The Boston condos for sale market has been growing in popularity over the years, both locally and nationally. And buying a condominium as your next home may be a great opportunity for you. But it truly is “different” from owning a traditional single family home, and you need to know ahead of time what you are getting into.
Here are some of the questions I am most often asked. I hope they will help you to decipher condos, and understand the good, the bad and the ugly.
Q: Exactly what is a condominium?
Answer: A condominium is a form of ownership, not a style of construction. In a Boston condominium you purchase individual ownership of your unit, from the carpet up, from the ceiling down and from the walls in. FHA refers to condominiums as “air space estates.”
In addition you purchase an undivided interest in common areas, which typically includes the structure of the buildings, all the grounds, the pool, the streets and the clubhouse, if there is one. Undivided means you share these areas with the other owners.
Q: Are we talking about a multi-family community of a bunch of homes?
Answer: In Boston, we typically think of attached townhomes. In places like New York City, we think of old apartment buildings, like we saw in the Seinfeld show. They call theirs “co-ops,” but those are very similar to our “condos” in Georgia
Q: What’s the good news about Boston condominiums?
A: In a nutshell, condos have several major advantages:
Economies of scale: It’s a lot cheaper for 100 unit owners to hire one company to keep the lawn mowed and the flowers planted than it is for 100 different people to try to do it on their own. It’s a lot cheaper for 100 homeowners to pay to have a pool open all summer than it is for each to have his own pool. There are lots of areas where joint ownership results in reduced costs.
Enforced exterior maintenance: In a Boston condo environment, the association of owners is almost always responsible for all exterior maintenance. That includes streets, grounds, grass and shrubbery, and all exterior building maintenance.
Amenities and location: Because of condominium unit density, you may be able to afford a great location with amenities you might not otherwise get, at a price you can live with.
Q: Is there any bad news with condominiums?
Answer: Well, when you buy an ownership interest in a Boston condominium, you need to understand that you are giving up a significant number of rights you would otherwise have if you bought a traditional house.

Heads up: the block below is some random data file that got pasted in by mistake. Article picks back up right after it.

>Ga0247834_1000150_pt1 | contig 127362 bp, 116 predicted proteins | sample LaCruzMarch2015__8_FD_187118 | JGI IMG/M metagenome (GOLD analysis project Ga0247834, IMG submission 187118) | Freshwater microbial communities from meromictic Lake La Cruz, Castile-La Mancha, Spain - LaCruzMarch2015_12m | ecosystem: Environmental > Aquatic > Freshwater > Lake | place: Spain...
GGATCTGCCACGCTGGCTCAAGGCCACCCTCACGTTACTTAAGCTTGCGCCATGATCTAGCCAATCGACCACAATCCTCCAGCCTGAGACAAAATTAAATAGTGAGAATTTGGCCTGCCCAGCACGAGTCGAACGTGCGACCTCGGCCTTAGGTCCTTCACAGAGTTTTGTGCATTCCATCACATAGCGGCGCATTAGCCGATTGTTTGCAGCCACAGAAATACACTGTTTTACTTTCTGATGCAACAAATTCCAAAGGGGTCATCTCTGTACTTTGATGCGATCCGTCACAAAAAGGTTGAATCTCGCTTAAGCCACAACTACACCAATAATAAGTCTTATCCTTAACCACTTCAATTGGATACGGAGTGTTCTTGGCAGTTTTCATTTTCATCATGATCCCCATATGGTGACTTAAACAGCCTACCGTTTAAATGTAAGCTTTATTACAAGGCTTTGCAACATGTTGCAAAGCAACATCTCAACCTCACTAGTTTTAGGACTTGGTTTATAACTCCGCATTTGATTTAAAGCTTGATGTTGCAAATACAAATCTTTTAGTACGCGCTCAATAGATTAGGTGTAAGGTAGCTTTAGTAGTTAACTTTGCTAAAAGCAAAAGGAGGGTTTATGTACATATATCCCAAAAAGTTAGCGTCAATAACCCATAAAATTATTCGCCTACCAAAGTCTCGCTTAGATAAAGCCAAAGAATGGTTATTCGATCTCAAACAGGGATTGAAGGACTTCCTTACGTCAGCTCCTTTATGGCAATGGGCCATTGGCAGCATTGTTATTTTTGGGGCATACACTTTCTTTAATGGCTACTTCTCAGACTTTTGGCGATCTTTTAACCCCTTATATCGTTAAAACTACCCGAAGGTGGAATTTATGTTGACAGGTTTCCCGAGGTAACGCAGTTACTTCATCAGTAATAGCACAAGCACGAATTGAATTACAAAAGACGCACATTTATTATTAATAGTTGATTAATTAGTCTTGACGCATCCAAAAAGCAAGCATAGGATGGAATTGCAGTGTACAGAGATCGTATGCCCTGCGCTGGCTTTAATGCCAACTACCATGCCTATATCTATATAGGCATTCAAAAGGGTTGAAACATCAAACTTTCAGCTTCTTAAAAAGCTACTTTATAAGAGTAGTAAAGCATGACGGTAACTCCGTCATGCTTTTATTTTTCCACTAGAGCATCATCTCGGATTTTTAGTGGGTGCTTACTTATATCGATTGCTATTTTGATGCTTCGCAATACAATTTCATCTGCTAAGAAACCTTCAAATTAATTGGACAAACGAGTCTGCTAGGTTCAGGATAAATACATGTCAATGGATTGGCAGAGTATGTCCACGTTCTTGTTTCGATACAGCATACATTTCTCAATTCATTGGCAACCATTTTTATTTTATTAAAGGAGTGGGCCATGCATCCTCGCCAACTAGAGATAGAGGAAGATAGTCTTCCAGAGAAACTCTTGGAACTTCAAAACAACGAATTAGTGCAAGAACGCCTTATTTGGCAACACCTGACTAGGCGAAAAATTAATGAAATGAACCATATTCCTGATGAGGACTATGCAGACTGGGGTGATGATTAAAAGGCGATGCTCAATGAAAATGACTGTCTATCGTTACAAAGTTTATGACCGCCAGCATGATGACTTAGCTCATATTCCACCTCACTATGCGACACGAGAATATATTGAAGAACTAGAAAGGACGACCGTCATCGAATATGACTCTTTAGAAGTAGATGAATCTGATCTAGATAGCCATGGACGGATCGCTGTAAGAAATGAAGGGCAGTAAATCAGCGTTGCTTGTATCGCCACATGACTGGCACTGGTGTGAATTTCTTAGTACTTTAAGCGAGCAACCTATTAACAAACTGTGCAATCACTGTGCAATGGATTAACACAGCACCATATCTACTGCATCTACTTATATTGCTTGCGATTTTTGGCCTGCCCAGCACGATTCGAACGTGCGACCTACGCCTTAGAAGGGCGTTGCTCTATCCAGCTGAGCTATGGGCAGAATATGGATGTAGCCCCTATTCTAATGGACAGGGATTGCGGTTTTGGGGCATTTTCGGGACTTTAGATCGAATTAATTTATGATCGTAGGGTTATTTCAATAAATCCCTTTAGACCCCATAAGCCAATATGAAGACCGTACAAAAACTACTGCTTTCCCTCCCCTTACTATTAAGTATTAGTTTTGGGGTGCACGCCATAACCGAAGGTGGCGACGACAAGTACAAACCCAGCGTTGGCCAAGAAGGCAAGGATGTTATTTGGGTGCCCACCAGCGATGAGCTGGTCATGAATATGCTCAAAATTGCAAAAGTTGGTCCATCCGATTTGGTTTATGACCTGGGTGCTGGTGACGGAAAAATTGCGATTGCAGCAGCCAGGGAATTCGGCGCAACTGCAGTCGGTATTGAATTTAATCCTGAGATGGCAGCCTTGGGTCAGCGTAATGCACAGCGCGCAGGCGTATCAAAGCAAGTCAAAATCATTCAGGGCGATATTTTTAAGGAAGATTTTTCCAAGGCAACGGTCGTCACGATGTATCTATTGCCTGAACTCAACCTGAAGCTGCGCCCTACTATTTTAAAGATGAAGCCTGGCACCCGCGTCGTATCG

Q: What are we talking about?
Answer For starters, you don’t get to decide what the outside of your unit looks like. You can’t paint your unit a different color, you usually can’t put a grill or even a large potted plant on your balcony, and in most cases, you can’t even decide what color window curtains you can have. These decisions are almost always made for you by the Condo Association, which is a club made up of all the owners.
And if the association decides to save some money by delaying maintenance or flower planting or exterior painting, the whole community can suffer, which includes your unit, and there is little you can do about it.
Q: OK, so, whats the bottom line?
Answer: My advice is this: if you’re thinking of buying into a condominium community, know that you are giving up some of your individual rights. And please understand, in advance, what rights you are giving up to the home owners association.
Talk to other owners before you buy, talk to the association officers about important issues of the condo, and talk with your real estate professional about your alternatives before you make a final decision.
The rules and regulations of the condominium are detailed in a documents called a) the declaration, b) the by-laws, and often c) the house rules. Make sure you understand these documents before you make an offer to purchase.
Q: Anything else we need to know?
Answer Historically, the condominium market in metro Atlanta has been the first part of the market to go soft, and the last part of the market to firm up after an economic downturn.
That may not be true going forward, but it is a factor to keep in mind when considering your alternatives.
Over the course of 20 years in the Boston downtown real estate market, John represented and sold numerous, condominiums, investment and development properties in Greater Boston and in the surrounding suburbs
In addition to representing Boston condo buyers and sellers, John is currently one of the most recognized Boston condo blog writers regarding Boston condominiums and residential real estate markets. John's insights and observations about the Boston condo market have been seen in a wide variety of the most established local & national media outlets including; Banker and Tradesman, Boston Magazine The Boston Globe, The Boston Herald and NewsWeek and Fortune magazine, among others.
For over 24 years, John Ford, of Ford Realty Inc., has been actively involved in the real estate industry. He started his career in commercial real estate with a national firm Spaulding & Slye and quickly realized that he had a passion for residential properties. In 1999, John entered the residential real estate market, and in 2000 John Started his own firm Ford Realty Inc. As a broker, his clients have come to love his fun, vivacious, and friendly attitude. He prides himself on bringing honesty and integrity to the entire home buying and selling process. In addition to helping buyers and sellers, he also works with rental clients. Whether you’re looking to purchase a new Boston condo or rent an apartment, you’ll quickly learn why John has a 97% closing rate.
Charles River Park
Surrounding Communities of Boston
John Ford and his staff can be reached at 617-595-3712 or 617-720-5454. Please feel free to stop by John's Boston Beacon Hill office located at 137 Charles Street.
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Boston, Ma 02114